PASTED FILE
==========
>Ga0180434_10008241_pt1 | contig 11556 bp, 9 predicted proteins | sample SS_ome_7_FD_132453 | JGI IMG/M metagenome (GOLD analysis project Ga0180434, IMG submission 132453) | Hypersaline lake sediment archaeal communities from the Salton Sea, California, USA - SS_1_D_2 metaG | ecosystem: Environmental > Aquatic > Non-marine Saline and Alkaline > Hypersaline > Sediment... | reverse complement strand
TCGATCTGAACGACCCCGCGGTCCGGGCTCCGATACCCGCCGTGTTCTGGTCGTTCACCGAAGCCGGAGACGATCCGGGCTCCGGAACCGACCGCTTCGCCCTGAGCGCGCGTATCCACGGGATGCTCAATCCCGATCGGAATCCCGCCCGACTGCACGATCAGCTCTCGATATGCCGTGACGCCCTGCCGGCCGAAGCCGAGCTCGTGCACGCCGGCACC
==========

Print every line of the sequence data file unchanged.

>Ga0180434_10008241_pt1 | contig 11556 bp, 9 predicted proteins | sample SS_ome_7_FD_132453 | JGI IMG/M metagenome (GOLD analysis project Ga0180434, IMG submission 132453) | Hypersaline lake sediment archaeal communities from the Salton Sea, California, USA - SS_1_D_2 metaG | ecosystem: Environmental > Aquatic > Non-marine Saline and Alkaline > Hypersaline > Sediment... | reverse complement strand
TCGATCTGAACGACCCCGCGGTCCGGGCTCCGATACCCGCCGTGTTCTGGTCGTTCACCGAAGCCGGAGACGATCCGGGCTCCGGAACCGACCGCTTCGCCCTGAGCGCGCGTATCCACGGGATGCTCAATCCCGATCGGAATCCCGCCCGACTGCACGATCAGCTCTCGATATGCCGTGACGCCCTGCCGGCCGAAGCCGAGCTCGTGCACGCCGGCACC